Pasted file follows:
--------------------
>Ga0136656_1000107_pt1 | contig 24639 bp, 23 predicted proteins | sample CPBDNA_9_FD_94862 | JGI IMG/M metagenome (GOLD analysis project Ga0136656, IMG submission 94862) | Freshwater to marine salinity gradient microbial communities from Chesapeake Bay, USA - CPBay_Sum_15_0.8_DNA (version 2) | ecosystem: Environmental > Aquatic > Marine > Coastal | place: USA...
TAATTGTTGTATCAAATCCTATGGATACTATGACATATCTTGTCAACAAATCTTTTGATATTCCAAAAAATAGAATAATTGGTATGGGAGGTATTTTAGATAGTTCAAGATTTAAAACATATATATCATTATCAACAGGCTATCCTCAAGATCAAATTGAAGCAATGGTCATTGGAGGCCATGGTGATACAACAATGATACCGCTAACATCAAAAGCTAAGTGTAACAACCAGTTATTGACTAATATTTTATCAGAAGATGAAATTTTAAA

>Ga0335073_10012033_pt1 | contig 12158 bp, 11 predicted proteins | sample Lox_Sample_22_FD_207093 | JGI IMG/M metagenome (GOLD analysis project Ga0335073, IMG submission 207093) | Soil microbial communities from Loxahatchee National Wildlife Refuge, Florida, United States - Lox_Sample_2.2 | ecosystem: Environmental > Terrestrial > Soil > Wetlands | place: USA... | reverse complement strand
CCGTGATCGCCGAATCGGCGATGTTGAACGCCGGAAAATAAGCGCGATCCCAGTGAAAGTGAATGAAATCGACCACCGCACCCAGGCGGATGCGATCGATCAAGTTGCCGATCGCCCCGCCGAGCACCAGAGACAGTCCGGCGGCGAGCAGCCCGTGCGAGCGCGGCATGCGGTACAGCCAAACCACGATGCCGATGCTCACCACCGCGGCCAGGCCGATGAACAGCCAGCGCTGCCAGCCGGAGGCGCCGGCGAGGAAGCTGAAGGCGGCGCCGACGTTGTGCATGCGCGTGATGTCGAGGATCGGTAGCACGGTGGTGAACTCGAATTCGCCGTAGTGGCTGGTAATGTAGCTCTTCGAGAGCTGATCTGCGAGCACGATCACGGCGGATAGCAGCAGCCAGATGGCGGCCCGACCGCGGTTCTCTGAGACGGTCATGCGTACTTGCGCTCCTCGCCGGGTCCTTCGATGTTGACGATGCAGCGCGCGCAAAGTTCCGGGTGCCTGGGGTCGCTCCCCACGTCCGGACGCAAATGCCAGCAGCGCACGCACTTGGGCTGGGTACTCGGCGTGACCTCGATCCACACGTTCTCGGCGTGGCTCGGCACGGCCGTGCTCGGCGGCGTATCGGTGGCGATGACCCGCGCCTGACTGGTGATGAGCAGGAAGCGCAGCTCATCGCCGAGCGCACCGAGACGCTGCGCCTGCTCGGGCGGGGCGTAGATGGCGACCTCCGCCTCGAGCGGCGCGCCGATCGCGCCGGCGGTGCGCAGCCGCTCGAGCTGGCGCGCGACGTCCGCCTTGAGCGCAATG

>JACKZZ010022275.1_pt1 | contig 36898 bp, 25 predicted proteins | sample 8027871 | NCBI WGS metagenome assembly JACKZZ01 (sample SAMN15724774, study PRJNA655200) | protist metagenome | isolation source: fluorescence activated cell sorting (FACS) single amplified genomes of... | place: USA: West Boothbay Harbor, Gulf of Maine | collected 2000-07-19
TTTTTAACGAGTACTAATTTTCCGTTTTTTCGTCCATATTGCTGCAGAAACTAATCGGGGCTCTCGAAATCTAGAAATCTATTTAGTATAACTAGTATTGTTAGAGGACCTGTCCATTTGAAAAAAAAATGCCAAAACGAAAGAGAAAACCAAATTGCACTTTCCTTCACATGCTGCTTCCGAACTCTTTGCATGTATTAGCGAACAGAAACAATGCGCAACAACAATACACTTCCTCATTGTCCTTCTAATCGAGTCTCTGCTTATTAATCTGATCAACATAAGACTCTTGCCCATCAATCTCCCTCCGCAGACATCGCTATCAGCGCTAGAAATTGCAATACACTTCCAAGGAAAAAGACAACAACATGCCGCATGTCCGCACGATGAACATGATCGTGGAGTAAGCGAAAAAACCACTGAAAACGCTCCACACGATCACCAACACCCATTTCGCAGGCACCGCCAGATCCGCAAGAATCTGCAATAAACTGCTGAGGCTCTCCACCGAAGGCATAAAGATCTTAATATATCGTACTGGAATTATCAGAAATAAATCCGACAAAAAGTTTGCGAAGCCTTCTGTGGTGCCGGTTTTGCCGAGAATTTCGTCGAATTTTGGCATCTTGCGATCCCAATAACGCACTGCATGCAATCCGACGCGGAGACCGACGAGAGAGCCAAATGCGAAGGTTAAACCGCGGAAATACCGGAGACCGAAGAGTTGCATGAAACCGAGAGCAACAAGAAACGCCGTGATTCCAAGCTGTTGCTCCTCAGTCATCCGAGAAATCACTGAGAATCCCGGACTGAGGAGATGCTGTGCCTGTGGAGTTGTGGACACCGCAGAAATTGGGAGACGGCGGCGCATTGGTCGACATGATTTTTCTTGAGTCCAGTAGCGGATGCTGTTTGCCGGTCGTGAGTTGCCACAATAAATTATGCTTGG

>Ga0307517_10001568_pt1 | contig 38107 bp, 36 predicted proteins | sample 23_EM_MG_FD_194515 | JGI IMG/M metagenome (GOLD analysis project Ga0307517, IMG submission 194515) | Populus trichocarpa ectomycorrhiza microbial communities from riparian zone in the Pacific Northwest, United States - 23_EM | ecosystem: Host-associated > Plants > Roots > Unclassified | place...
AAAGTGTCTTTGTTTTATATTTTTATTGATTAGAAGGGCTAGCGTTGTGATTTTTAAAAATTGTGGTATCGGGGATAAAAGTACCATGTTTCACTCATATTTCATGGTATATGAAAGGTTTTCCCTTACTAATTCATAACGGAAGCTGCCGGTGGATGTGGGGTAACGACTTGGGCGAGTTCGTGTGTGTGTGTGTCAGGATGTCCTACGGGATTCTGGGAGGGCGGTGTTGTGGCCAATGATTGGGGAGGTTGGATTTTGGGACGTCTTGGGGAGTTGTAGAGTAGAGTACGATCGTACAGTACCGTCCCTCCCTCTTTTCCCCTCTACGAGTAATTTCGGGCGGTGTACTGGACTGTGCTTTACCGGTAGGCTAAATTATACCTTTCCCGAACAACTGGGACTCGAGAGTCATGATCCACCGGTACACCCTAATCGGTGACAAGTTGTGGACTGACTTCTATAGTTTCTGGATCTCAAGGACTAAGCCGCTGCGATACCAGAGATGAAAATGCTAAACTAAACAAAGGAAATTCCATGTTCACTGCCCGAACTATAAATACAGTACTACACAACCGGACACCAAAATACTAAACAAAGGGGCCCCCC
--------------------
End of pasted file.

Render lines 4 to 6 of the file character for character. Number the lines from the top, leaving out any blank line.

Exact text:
CCGTGATCGCCGAATCGGCGATGTTGAACGCCGGAAAATAAGCGCGATCCCAGTGAAAGTGAATGAAATCGACCACCGCACCCAGGCGGATGCGATCGATCAAGTTGCCGATCGCCCCGCCGAGCACCAGAGACAGTCCGGCGGCGAGCAGCCCGTGCGAGCGCGGCATGCGGTACAGCCAAACCACGATGCCGATGCTCACCACCGCGGCCAGGCCGATGAACAGCCAGCGCTGCCAGCCGGAGGCGCCGGCGAGGAAGCTGAAGGCGGCGCCGACGTTGTGCATGCGCGTGATGTCGAGGATCGGTAGCACGGTGGTGAACTCGAATTCGCCGTAGTGGCTGGTAATGTAGCTCTTCGAGAGCTGATCTGCGAGCACGATCACGGCGGATAGCAGCAGCCAGATGGCGGCCCGACCGCGGTTCTCTGAGACGGTCATGCGTACTTGCGCTCCTCGCCGGGTCCTTCGATGTTGACGATGCAGCGCGCGCAAAGTTCCGGGTGCCTGGGGTCGCTCCCCACGTCCGGACGCAAATGCCAGCAGCGCACGCACTTGGGCTGGGTACTCGGCGTGACCTCGATCCACACGTTCTCGGCGTGGCTCGGCACGGCCGTGCTCGGCGGCGTATCGGTGGCGATGACCCGCGCCTGACTGGTGATGAGCAGGAAGCGCAGCTCATCGCCGAGCGCACCGAGACGCTGCGCCTGCTCGGGCGGGGCGTAGATGGCGACCTCCGCCTCGAGCGGCGCGCCGATCGCGCCGGCGGTGCGCAGCCGCTCGAGCTGGCGCGCGACGTCCGCCTTGAGCGCAATG

>JACKZZ010022275.1_pt1 | contig 36898 bp, 25 predicted proteins | sample 8027871 | NCBI WGS metagenome assembly JACKZZ01 (sample SAMN15724774, study PRJNA655200) | protist metagenome | isolation source: fluorescence activated cell sorting (FACS) single amplified genomes of... | place: USA: West Boothbay Harbor, Gulf of Maine | collected 2000-07-19
TTTTTAACGAGTACTAATTTTCCGTTTTTTCGTCCATATTGCTGCAGAAACTAATCGGGGCTCTCGAAATCTAGAAATCTATTTAGTATAACTAGTATTGTTAGAGGACCTGTCCATTTGAAAAAAAAATGCCAAAACGAAAGAGAAAACCAAATTGCACTTTCCTTCACATGCTGCTTCCGAACTCTTTGCATGTATTAGCGAACAGAAACAATGCGCAACAACAATACACTTCCTCATTGTCCTTCTAATCGAGTCTCTGCTTATTAATCTGATCAACATAAGACTCTTGCCCATCAATCTCCCTCCGCAGACATCGCTATCAGCGCTAGAAATTGCAATACACTTCCAAGGAAAAAGACAACAACATGCCGCATGTCCGCACGATGAACATGATCGTGGAGTAAGCGAAAAAACCACTGAAAACGCTCCACACGATCACCAACACCCATTTCGCAGGCACCGCCAGATCCGCAAGAATCTGCAATAAACTGCTGAGGCTCTCCACCGAAGGCATAAAGATCTTAATATATCGTACTGGAATTATCAGAAATAAATCCGACAAAAAGTTTGCGAAGCCTTCTGTGGTGCCGGTTTTGCCGAGAATTTCGTCGAATTTTGGCATCTTGCGATCCCAATAACGCACTGCATGCAATCCGACGCGGAGACCGACGAGAGAGCCAAATGCGAAGGTTAAACCGCGGAAATACCGGAGACCGAAGAGTTGCATGAAACCGAGAGCAACAAGAAACGCCGTGATTCCAAGCTGTTGCTCCTCAGTCATCCGAGAAATCACTGAGAATCCCGGACTGAGGAGATGCTGTGCCTGTGGAGTTGTGGACACCGCAGAAATTGGGAGACGGCGGCGCATTGGTCGACATGATTTTTCTTGAGTCCAGTAGCGGATGCTGTTTGCCGGTCGTGAGTTGCCACAATAAATTATGCTTGG